I hesitate to write about religion, because my feelings about it change from day to day. I hesitate to offend, although I have been deeply offended.
The first time someone told me I needed to "accept Jesus Christ as your personal Saviour," I was at work. The speaker was a salesperson visiting from another region and we had known each other all of five minutes. I'm not proud of this, but I laughed in her face, but only because my (Jewish) boss came up behind her and had overheard. His jaw dropped in horror and I couldn't contain myself. I couldn't think of a more inappropriate place to be talking about religion.
A couple of years later, a woman in Alabama spoke about God to me, a perfect stranger, assuming that we'd have the same view of things. That time I was able to keep my mouth shut. You see, I was raised to repect religion as a private thing. If you knew someone well enough, you could talk about it, or in the case of my Jewish friends, ask about it, but it wasn't a conversation you had with the stranger on the train.
That's not to say that I object to the prayer that opens Town Meeting or that I'm offended by the Nativity on Boston Common. I think it's a bit sad that my kids won't be taught to sing "The Little Drummer Boy" or "Do You Hear What I Hear?" along with "Jingle Bells" and "Spin the Dreidel" for their Christmas concerts at school. I can accept that Christmas and Easter are woven into the fabric of American life, though I wish that we heard more about Passover and Hannukah.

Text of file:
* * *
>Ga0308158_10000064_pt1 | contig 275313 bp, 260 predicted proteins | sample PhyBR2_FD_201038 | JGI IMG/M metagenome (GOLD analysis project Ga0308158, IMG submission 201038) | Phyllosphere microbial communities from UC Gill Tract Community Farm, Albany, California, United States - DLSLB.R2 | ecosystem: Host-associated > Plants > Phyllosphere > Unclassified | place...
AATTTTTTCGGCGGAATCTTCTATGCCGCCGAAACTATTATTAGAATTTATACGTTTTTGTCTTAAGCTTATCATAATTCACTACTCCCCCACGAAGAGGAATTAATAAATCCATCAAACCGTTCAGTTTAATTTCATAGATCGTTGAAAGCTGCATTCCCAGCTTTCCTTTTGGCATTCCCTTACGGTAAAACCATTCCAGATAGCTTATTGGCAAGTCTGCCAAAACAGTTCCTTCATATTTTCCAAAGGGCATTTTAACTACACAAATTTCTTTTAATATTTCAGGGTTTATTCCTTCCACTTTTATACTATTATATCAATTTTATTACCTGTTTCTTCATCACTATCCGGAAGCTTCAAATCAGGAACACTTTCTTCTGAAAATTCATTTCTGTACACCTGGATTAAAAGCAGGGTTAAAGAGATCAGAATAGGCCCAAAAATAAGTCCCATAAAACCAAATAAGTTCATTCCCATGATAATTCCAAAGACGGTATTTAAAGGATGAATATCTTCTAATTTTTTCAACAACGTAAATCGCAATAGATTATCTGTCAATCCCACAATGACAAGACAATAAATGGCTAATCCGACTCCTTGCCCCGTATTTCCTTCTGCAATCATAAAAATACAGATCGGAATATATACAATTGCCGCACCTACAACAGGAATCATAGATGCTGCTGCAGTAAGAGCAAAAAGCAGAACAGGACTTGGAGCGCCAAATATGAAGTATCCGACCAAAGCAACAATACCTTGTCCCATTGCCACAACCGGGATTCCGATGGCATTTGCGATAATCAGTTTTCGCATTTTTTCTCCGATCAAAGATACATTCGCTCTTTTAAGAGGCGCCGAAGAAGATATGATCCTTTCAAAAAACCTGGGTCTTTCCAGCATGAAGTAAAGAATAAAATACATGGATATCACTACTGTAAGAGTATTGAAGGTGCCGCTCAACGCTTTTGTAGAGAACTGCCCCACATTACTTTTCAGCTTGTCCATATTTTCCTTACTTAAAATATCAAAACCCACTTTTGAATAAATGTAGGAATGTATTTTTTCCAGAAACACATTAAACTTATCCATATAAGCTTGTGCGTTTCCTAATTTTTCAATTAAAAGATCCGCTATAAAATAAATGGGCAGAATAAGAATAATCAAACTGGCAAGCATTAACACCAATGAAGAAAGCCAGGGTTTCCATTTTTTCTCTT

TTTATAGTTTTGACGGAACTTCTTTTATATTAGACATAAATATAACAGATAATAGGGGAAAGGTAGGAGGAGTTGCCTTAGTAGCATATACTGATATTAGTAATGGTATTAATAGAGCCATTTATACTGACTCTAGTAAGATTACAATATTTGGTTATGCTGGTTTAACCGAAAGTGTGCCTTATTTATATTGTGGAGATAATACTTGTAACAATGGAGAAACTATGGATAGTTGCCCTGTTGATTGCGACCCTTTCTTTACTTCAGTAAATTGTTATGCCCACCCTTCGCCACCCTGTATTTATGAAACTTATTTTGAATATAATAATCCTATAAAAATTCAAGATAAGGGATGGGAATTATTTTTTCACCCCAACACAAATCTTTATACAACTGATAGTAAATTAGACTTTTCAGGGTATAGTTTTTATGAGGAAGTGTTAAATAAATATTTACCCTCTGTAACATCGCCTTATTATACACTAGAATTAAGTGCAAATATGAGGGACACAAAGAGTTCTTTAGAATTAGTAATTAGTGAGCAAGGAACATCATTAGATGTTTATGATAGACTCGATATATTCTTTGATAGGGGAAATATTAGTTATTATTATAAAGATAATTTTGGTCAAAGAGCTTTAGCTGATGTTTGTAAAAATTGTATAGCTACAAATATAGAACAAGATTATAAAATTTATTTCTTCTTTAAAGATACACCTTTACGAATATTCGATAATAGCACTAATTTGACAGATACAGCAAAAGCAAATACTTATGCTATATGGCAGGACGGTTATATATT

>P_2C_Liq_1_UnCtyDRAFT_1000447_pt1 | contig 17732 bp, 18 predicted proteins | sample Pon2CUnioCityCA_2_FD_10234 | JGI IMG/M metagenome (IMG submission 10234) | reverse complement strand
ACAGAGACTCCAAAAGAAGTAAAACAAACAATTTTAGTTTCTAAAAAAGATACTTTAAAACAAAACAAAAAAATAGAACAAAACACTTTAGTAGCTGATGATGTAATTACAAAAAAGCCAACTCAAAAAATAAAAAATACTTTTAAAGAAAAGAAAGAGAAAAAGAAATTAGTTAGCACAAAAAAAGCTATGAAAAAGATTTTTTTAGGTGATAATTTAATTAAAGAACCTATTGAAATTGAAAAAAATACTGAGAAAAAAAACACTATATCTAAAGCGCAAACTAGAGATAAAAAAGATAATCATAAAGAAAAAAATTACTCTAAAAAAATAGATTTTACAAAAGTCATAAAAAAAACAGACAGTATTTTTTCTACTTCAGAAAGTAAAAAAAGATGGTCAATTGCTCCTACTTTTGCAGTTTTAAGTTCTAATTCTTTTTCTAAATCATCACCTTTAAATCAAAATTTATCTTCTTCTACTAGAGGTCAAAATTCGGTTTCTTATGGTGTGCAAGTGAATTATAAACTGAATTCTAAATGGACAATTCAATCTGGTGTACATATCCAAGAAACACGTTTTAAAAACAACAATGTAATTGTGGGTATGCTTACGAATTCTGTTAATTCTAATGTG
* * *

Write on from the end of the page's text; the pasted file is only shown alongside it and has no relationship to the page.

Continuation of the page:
I was raised Catholic, I'm raising my kids in the Episcopalian church. Both are Christian religions, but I don't feel I can call myself a Christian. And that bothers me.
Because of people like Jerry Falwell, American Christianity has come to stand for a lot of things that are antithetical to the rest of American values; freedom, equality, individual rights, dissenting voices. It has come to stand for hatred, intolerance, manipulation and control, and anti-intellectualism. It reveals the true intentions of religious leaders more concerned with the power of God than the love of God. For all of their attachment to displaying the 10 Commandments in a court of law, they have all but abandoned the teachings of Jesus with regard to loving your neighbor as yourself and caring for the poor (except when it comes to government grants for their churches). More than that, in a weird conflation of Christianity and capitalism known as the Prosperity Gospel, it has become a sin to be poor.
The problem with people like me, who usually keep their religion to themselves, is that we have allowed the word (not to mention the Word) to be co-opted by the loudest and most hate-filled among us, preaching compliance rather than compassion. We've been drowned out by religionists who would have us all marching lockstep to the same simplistic, black and white view of the world. You can hear them marching, can't you? Us. Them. Us. Them. Us. Them. Us. Them.
Now I know that not all Christians are like this. With Falwell gone, it would be nice to reclaim the word "Christian" and refill it with the meanings of compassion and humility. It would be good to reemphasize that science and religion are not mutually exclusive. It would be wonderful to know they are Christians by how they love one another AND everyone else.